Imagine with us: You're preparing dinner, and while slicing onions you slice your finger -- and it's deep enough that you need stitches. The doctor at the emergency room applies ... cobwebs to your wound, and sends you home. Huh? Once upon a time that might have been the case. It wasn't until the Ancient Egyptians that wounds would have been stitched up in a manner we'd recognize -- with a needle and thread. Before then, people tried everything from cobwebs to sutures fashioned from insect jaws (kind of like staples, except, you know, made from bugs), but today we're still stitching patients up the Egyptian way. Look out needle, though, you're about to meet glue. Specifically, super glue.
Super glue is a cyanoacrylate adhesive, which has been used as an instant adhesive for fixing all the things that break around your house -- and it can even preserve a single snowflake -- since patent number 2,768,109 for "Alcohol-Catalyzed Cyanoacrylate Adhesive Compositions/Superglue" was approved and hit store shelves in 1958. And as it turns out, it's also good in surgical settings. Instead of coming unglued in the presence of blood or water it will polymerize, creating a plug or a seal.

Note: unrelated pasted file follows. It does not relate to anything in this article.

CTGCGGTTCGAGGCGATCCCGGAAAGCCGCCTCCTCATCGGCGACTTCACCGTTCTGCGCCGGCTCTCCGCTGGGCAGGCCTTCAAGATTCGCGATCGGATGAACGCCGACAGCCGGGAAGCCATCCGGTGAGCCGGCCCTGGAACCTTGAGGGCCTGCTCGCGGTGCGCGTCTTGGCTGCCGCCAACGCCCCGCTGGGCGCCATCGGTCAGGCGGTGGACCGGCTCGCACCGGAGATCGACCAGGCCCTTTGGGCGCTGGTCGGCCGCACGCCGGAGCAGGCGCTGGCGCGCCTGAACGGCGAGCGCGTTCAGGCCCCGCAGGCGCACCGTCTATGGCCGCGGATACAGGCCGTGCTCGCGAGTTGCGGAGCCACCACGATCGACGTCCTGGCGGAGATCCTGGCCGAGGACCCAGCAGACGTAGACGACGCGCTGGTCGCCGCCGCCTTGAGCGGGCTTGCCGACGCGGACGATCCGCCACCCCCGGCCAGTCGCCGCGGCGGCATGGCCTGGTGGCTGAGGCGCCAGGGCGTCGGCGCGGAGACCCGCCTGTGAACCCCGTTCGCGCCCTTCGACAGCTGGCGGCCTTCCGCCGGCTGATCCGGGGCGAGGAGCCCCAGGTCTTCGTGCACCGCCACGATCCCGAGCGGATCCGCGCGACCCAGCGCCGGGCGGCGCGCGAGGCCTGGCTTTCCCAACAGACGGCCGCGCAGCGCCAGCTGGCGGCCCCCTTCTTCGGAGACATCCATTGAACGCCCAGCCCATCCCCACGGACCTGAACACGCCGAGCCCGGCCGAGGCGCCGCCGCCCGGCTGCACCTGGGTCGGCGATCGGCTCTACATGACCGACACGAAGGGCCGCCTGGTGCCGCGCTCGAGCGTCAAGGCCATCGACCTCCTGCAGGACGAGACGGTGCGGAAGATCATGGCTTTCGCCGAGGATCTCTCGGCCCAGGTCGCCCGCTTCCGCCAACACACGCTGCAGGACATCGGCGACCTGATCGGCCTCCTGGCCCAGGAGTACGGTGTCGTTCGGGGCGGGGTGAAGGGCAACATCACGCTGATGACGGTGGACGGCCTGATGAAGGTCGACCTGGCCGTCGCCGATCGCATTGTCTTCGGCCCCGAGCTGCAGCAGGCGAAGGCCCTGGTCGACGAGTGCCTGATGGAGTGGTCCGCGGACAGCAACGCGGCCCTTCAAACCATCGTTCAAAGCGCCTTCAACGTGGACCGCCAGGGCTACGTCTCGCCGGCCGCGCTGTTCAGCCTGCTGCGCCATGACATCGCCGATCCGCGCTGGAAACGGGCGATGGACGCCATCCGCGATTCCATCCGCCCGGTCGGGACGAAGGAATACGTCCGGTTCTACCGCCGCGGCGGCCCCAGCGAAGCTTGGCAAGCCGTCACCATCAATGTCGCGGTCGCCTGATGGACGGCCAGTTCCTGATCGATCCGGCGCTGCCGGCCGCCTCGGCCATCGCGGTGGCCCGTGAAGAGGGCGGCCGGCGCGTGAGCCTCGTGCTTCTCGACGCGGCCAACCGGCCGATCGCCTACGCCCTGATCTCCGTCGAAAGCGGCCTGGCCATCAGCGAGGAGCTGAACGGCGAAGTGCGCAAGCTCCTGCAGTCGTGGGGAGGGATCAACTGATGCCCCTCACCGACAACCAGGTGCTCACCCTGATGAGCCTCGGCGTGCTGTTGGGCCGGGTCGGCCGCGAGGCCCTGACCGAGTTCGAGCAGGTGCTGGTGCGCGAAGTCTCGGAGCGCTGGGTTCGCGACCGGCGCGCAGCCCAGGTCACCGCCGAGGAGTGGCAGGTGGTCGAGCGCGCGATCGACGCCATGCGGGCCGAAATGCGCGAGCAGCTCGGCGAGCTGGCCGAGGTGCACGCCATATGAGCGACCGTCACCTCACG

Super glue's surgical uses began during the Vietnam War when field medics applied the glue to open wounds in an effort to buy injured soldiers more time for treatment; in 2001 the U.S. Food and Drug Administration (FDA) approved a chemical similar to super glue, 2-octyl-cyanoacrylate (marketed as Dermabond), which sticks like cyanoacrylate but has antibacterial qualities and causes less irritation.
Since then physicians and surgeons have access to a few types of glues, some used to treat minor lacerations while others will stop bleeding in your brain. And with a 2014 discovery of a waterproof, light-activated, beach worm-inspired glue, physicians and researchers are excited about future gluing possibilities, including mending a broken heart.